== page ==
People often ask me how I come up with my story ideas. THIS is how I come up with story ideas. The following is a true event. I woke to the sound of the doorbell ringing and glanced at the clock. It was 2am. I thought I had just woken from a dream. Then my husband rolled out of bed and stood up to stare out the bedroom window. I mumbled, "What's up?" He said, "If you can believe it, the doorbell just rang." "So it wasn't a dream," I said. Our front doorbell had chimed at 2am in the morning. Our front door is downstairs, we were sleeping upstairs. The husband was staring out the bedroom window which overlooks the driveway, but I don't need to get up to know that we can't see down to the front door.  I gave him the most logical explanation I could think of at 2am in the morning. I said, "It's probably the battery dying." He agreed, and we both did a quick look out the front and back windows before heading back to bed. I never we

James Cameron's TV show 'The Story of Science Fiction' inspires writing

  I've been watching, James Cameron's 'The Story of Science Fiction'. It's on TV each Thursday night and each week it features another aspect of sci-fi. He interviews other directors and actors, and it's like a who's who of sci-fi. It's great. It's also given me the jolt in the arm I need to keep working on my sci-fi novels. I love sci-fi. Always have, even before I knew it. I love space opera, dystopia, post-apocalyptic, aliens, artificial intelligence, robots, off-world. I love it all. What I love most is that many of these great sci-fi books and movies are cautionary tales about humanity and the planet we inhabit. I love how the writers and creators seek out unique ways to deliver these messages. BUT... I lost my love of writing sci-fi earlier this year. 2020 came at me with a bang, first with the horrific bushfires in Australia that decimated the Australian east coast, then we had floods, then the pandemic. For me, these cautionary messages were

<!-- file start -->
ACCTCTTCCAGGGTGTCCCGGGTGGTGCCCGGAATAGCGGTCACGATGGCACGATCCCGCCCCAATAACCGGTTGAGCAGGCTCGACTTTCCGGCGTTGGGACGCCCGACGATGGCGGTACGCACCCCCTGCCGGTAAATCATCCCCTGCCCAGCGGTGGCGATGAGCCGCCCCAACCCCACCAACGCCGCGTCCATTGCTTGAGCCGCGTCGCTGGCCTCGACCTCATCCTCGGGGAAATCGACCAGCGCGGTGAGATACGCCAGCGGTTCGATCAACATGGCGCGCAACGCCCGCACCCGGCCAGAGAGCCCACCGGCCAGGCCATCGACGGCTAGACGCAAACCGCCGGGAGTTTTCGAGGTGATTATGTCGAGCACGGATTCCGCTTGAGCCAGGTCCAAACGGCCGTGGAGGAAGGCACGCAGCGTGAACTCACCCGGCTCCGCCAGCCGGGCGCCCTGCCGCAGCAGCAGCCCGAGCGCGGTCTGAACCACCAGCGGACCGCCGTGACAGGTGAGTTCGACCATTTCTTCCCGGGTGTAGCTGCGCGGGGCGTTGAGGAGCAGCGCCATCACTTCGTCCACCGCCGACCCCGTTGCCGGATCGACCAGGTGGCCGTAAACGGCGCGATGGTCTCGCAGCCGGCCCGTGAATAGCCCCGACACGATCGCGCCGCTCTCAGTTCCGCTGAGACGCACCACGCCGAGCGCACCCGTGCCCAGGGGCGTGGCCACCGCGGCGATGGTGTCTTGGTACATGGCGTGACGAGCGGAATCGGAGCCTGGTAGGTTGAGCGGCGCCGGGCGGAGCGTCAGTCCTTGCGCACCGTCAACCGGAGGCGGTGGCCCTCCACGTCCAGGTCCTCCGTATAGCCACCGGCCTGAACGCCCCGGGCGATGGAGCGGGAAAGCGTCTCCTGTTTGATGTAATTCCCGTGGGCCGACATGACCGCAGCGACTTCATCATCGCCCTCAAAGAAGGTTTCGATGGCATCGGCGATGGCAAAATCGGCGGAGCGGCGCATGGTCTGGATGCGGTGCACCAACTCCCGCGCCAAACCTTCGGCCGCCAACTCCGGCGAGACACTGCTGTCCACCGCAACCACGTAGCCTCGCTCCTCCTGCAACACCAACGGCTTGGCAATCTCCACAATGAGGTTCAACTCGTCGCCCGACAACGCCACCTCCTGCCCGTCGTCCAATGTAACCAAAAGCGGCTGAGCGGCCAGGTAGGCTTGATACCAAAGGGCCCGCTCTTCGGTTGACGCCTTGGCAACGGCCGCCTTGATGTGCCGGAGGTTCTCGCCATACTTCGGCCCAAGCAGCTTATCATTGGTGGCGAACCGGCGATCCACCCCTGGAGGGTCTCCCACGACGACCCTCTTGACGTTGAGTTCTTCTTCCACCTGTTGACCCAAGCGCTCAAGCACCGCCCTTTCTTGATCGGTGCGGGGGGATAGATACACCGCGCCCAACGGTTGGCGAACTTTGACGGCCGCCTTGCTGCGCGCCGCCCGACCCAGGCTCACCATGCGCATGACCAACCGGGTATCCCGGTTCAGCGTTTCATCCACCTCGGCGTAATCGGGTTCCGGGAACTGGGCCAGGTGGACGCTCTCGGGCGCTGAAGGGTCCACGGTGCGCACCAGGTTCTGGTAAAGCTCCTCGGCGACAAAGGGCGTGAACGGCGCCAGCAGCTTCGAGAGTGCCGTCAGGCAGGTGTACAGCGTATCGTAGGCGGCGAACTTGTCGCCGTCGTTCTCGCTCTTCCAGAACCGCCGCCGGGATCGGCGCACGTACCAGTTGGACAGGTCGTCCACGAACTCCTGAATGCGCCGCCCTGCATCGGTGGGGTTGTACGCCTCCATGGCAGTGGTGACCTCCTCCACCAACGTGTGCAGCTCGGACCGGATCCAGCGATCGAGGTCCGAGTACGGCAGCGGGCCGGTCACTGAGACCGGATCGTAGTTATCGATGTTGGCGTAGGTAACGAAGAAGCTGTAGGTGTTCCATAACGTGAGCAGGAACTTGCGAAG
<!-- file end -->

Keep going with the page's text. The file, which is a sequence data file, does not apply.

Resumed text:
I Am Mother review

I recently watched "I Am Mother" on Netflix. I'd added it to my list a while ago but was waiting for a day when I had the TV all to myself. I suspected it would be a psychological thriller, and I enjoy watching these types of movies when I'm alone, so I can immerse myself in the suspense without someone commenting or studying my reactions. From Wikipedia:  I Am Mother  is a 2019 Australian  science fiction   thriller film  directed by Grant Sputore, from a screenplay by Michael Lloyd Green, based on a story by Grant Sputore and Michael Lloyd Green. Starring  Clara Rugaard , Luke Hawker,  Rose Byrne , and  Hilary Swank , the film follows Daughter, a girl in a post-apocalyptic bunker, being raised by Mother, a robot aiding the repopulation of Earth. The film had its world premiere at the  Sundance Film Festival  on 25 January 2019.  Netflix  released it in several countries on 7 June 2019. The Cast: Clara Rugaard  as Daughter Luke Hawker as Mother (performance) Rose Byr